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- p52 : a play on light
- p52.2 : framed
- month 01 : framing
- month 02 : balance
- month 03 : lines
- month 04 : lens choice
- month 05 : aspect ratios and camera position
- month 06 : patterns & contrast
- month 07 : tonality
- month 09 : portraiture
- month 08 : color theory
- month 10 : complexity
- month 11 : classic rules of composition
- month 12 : creative techniques
- photographer’s choice
- p52.3 : perspectives
52.2 month 04 : lens choice
Inclusion, Isolation, Environment, Specialty Lenses and Creative Purpose
Wide angle lenses allow our camera to see wider than the eye can, and therefore allow us to include a great deal of environment along with our subject. They are typically the lens of choice for a landscape photographer. Wide angle lenses tend to flatten our subject into the environment, however, so that most everything seems about the same distance away. And just like flattening the globe into a 2 dimensional map, a great deal of distortion can result, particularly toward the edges of the frame. A savvy photographer turns these supposed consequences into advantages. Maneuvering through these choices allows us each to develop a unique perspective.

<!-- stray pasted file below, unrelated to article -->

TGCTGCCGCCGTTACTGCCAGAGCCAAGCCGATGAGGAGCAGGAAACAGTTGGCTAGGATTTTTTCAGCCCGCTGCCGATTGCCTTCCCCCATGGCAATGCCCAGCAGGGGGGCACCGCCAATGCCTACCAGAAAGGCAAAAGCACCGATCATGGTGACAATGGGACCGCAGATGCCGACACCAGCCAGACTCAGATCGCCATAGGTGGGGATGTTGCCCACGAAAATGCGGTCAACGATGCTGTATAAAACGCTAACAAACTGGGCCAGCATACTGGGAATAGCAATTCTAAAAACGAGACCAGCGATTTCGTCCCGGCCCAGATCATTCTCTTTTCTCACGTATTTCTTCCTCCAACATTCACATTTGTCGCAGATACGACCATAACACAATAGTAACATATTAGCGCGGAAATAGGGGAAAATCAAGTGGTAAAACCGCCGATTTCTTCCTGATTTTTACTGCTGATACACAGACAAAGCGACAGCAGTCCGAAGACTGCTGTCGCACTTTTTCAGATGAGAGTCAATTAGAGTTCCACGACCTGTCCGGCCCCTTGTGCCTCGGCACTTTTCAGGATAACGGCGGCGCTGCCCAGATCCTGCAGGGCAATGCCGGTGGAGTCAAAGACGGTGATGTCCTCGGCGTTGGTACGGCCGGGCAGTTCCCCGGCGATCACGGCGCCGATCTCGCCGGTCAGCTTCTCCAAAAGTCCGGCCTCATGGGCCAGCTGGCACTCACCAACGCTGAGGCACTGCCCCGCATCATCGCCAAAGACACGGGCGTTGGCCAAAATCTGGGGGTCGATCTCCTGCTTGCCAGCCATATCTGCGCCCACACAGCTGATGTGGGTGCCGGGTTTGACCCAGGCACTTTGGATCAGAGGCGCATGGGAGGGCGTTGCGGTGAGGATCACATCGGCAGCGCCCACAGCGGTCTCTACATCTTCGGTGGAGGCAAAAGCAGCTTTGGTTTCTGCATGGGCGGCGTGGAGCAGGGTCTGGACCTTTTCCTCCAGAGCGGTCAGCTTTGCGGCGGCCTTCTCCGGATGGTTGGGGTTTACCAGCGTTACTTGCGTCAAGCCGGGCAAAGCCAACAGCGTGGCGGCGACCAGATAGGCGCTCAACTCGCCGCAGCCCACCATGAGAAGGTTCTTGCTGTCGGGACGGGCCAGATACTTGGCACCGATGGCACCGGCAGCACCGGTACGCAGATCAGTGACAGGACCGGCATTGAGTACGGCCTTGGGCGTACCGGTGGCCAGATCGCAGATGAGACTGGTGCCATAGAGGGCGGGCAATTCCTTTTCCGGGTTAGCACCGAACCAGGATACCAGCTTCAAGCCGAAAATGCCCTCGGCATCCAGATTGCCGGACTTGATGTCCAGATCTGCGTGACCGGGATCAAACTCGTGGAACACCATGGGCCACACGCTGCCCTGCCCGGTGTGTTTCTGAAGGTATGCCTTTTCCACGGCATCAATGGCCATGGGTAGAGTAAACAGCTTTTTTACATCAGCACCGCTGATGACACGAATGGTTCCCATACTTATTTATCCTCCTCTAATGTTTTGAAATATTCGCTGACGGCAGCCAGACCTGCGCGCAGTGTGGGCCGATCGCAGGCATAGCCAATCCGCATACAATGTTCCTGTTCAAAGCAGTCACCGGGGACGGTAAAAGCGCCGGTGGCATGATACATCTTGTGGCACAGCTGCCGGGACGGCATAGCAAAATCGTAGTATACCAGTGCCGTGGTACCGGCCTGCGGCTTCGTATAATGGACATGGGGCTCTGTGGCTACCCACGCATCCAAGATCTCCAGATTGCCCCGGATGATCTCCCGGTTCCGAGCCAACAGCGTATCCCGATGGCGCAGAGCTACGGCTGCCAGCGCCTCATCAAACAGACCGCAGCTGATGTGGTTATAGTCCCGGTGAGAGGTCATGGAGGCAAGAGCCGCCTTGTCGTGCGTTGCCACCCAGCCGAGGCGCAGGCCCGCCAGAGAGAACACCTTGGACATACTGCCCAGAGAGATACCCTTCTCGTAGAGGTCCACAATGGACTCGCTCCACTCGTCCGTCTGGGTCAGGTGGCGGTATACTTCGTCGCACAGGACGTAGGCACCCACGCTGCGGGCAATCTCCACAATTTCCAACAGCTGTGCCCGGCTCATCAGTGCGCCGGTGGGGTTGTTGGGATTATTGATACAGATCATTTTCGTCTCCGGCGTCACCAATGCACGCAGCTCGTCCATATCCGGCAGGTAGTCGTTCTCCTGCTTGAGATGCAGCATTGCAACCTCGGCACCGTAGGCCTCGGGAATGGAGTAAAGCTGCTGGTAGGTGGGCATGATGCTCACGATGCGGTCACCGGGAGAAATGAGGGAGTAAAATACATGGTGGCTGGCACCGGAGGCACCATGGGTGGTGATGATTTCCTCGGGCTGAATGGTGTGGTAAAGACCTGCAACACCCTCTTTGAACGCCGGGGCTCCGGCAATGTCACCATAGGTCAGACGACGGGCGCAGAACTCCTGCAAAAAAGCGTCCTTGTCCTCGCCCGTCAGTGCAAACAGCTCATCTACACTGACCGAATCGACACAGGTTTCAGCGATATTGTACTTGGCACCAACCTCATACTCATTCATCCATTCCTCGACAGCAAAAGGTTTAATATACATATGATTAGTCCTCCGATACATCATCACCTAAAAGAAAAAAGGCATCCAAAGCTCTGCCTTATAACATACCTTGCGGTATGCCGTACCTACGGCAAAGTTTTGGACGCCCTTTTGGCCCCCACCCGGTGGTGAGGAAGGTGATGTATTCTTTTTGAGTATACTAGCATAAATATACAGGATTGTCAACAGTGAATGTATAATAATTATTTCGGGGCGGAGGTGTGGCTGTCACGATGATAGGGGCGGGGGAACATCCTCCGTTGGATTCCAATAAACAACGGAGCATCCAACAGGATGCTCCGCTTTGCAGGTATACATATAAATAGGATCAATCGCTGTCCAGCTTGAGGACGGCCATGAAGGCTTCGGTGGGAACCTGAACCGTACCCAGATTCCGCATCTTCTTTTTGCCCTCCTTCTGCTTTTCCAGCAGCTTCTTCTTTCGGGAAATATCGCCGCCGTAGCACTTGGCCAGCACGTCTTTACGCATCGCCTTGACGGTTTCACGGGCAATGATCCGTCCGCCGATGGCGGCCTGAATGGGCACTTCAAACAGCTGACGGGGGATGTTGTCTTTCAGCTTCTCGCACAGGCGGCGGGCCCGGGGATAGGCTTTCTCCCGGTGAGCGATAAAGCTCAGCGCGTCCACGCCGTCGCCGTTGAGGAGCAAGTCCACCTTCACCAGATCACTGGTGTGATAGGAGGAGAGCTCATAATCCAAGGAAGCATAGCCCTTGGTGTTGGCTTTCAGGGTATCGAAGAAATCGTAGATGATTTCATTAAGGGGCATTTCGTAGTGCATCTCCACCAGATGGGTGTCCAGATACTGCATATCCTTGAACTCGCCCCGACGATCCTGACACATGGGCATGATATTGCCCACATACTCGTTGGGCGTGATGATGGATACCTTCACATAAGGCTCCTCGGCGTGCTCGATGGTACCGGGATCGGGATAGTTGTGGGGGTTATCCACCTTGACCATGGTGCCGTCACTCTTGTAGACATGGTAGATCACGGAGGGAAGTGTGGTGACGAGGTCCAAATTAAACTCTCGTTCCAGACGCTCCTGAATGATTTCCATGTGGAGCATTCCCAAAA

Telephoto lenses bring distant subjects close by magnifying the scene and, consequently, we are able to view only a smaller portion of it at a time. Moreover, telephoto lenses tend to create a shallow depth of field and compress the background, leaving less environment surrounding a subject, and that environment is often quite blurred. For this reason, portrait artists often use longer focal lengths, so that their subject remains prominent in the frame and other elements are reduced. The consequence, of course, is that the photographer then has fewer elements with which to tell her story.
Fisheye lenses are ultra wide-angle lenses that create visual distortion, so the image is circular rather than rectilinear. These lenses allow an angle of view that is greater than 100 degrees – sometimes even allowing a 180 degree point of view!
Macro lenses allow you to get very close to your subject and may capture details barely noticed with the naked eye.
Tilt-shift lenses are designed to allow the photographer to tilt the plane of focus and shift the position of the subject without moving the camera back. They are useful when photographing architecture, in order to avoid the convergence of parallel lines, although many photographers have utilized it when shooting portraits.
Lensbaby brand of lenses are designed to give a creative effect, where one portion of the frame will be in focus, while the rest is blurred. In some cases, the lensbaby will mimic the effect of the tilt-shift lens.
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